In order to acquire geographical data by aerial photogrammetry, many images should be taken from an aerial vehicle. After that, the images are processed with the help of the structure-from-motion (SfM) technique. Multiple neighboring images with a high rate of overlapping should be obtained for high-accuracy measurement. In the event of natural disasters, UAV operation may sometimes involve risk and should be avoided. Therefore, an easy and convenient method of operating the UAVs is needed. Reports exist on some applications of the UAVs with other devices; however, it will be difficult to prepare a number of such devices in emergency. We considered the most suitable condition for image acquisition by using the UAV. Specifically, some of the altitudes and the rate of overlapping were attempted, and accuracies of the 3D measurement were confirmed. Furthermore, we developed a new camera calibration and measurement method that requires only a few images taken in a simple UAV flight. The UAV in this method was flied vertically and the images were taken at a different altitude. As a result, the plane and height accuracy was ±0.093 and ±0.166 m, respectively. These values were of higher accuracy than the results of the usual SfM software.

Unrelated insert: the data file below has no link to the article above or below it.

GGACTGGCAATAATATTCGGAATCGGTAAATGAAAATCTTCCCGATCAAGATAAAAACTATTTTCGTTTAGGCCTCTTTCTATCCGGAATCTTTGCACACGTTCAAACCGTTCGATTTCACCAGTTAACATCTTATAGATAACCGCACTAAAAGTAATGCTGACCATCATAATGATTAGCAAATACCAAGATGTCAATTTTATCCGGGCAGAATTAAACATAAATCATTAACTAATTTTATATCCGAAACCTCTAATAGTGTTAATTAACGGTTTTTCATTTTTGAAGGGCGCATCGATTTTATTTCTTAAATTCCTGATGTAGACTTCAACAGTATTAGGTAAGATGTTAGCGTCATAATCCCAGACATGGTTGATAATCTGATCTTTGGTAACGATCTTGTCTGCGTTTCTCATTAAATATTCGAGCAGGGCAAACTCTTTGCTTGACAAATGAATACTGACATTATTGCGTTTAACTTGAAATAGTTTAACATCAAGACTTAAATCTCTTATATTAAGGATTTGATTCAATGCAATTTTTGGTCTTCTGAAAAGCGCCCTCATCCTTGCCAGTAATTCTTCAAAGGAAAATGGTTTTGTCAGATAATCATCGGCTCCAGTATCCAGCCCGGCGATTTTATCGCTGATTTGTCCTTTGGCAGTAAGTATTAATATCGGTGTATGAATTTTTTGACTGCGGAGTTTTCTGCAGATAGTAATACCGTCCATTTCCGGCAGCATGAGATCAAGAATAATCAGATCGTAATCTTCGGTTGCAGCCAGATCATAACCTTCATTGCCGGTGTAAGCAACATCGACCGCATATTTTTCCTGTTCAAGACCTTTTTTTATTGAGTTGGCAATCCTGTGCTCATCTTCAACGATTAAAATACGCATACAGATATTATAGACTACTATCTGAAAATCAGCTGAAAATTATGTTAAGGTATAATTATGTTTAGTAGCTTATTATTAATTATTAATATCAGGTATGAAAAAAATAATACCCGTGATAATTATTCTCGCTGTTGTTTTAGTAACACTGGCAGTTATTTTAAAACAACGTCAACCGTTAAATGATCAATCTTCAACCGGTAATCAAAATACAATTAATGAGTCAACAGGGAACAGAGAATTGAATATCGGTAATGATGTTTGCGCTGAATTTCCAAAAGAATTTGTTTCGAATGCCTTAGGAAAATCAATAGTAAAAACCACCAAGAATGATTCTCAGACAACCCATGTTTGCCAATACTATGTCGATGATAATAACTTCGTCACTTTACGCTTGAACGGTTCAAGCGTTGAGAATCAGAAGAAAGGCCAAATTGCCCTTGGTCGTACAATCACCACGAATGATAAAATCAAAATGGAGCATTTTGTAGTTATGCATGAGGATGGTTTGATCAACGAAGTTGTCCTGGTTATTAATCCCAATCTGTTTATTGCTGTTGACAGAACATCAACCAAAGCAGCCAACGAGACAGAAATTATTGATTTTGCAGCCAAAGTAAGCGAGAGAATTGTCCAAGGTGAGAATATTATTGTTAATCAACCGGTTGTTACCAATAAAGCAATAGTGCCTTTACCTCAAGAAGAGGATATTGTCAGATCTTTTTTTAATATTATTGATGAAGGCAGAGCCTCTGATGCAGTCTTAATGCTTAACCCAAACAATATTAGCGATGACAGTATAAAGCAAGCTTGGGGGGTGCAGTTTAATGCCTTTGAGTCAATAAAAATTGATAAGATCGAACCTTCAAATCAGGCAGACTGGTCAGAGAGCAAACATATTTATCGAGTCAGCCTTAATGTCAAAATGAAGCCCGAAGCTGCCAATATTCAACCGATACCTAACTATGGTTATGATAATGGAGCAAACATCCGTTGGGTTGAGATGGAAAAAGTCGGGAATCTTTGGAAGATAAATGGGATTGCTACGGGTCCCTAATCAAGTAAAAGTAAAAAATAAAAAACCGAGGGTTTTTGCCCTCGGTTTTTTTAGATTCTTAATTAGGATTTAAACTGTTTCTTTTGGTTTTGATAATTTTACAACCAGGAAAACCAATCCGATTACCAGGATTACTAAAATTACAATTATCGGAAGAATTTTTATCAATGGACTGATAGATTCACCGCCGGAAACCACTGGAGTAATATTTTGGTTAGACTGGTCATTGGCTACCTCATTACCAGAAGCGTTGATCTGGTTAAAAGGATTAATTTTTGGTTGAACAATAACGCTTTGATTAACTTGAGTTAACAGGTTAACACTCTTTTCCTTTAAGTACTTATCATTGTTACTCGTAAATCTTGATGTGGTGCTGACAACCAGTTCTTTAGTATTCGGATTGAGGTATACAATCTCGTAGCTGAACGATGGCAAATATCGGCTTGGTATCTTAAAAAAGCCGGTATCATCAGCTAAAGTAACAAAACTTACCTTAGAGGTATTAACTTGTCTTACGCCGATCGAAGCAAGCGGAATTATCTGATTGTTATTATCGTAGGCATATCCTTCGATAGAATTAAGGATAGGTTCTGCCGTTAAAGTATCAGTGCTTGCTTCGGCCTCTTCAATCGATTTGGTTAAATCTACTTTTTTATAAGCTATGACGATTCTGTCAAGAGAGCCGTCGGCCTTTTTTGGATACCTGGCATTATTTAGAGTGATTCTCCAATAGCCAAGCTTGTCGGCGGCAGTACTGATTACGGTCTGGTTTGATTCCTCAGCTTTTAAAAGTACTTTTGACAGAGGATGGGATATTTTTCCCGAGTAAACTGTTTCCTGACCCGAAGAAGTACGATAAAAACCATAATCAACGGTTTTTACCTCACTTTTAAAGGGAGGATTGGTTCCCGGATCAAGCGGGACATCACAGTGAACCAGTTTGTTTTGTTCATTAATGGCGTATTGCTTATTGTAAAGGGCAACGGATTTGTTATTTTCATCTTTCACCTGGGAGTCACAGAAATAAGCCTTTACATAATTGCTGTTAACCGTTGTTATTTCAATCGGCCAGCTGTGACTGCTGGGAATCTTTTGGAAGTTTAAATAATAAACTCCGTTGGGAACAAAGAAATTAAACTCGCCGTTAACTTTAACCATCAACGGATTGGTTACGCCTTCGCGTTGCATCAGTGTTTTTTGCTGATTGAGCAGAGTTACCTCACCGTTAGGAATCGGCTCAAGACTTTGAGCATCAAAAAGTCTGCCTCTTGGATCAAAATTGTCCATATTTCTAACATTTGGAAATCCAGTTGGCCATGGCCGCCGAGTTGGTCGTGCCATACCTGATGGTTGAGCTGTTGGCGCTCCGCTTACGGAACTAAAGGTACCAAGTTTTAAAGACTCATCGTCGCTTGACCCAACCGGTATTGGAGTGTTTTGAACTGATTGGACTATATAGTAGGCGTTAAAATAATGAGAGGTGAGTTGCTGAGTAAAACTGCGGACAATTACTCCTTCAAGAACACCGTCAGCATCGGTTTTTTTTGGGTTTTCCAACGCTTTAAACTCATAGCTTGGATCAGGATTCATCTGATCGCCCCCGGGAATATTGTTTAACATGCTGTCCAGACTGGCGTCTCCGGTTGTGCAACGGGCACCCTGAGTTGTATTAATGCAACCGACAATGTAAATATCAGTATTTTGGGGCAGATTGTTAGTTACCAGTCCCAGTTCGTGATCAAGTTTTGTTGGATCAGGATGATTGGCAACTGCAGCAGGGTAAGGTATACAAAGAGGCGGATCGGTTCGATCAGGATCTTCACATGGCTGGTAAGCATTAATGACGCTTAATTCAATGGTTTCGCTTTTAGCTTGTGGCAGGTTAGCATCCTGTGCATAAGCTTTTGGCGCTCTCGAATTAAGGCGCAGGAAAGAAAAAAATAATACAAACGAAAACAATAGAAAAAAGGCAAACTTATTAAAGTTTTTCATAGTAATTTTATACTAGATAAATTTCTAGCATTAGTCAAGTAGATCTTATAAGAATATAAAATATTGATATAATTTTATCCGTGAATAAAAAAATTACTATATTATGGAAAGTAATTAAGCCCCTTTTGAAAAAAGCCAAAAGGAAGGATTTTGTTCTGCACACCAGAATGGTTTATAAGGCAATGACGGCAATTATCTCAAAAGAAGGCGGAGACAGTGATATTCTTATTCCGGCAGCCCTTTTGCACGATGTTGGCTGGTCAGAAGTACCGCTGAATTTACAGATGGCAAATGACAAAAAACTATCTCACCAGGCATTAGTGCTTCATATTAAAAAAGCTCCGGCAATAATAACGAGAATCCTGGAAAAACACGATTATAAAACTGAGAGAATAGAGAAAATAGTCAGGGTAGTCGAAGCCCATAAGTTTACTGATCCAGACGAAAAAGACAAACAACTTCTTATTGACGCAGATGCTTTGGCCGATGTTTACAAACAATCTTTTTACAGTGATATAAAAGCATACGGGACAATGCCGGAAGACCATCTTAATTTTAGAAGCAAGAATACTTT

Planners, designers, governmental organizations, and citizens are interested in creating enduring safe buildable environments. Landscape hazards such as earthquakes, wildfires, hurricanes, tornados, flooding, volcanoes, radon, air pollution, sinkholes, avalanche, landslides, and blizzards create a complex set of destructive forces that form disturbances obliterating life and structures. In our study, we examined these forces across the lower 48 states of the United States of America. We applied geographic information system (GIS) technology to identify areas of extreme hazard and areas of low risk. Our investigation indicated that most of our study area (approximately 83%) was exposed to highly reoccurring destructive forces and that only relatively small patches (Upper Midwest-portions of Michigan, Wisconsin, and Minnesota) and thin stretches (Rocky Mountain Front Range—eastern Montana, Wyoming, and eastern Colorado) of land were relatively secure from these forces. This means that in the long term, much of the study area is not safe from disturbances that will destroy much of the built environment, challenging notions of sustainability for numerous metropolitan areas, United Nations Educational, Scientific, and Cultural Organization (UNESCO) Biosphere Reserves, UNESCO World Heritage Sites, National Parks, other noted historic sites.
Part of the book: Landscape Architecture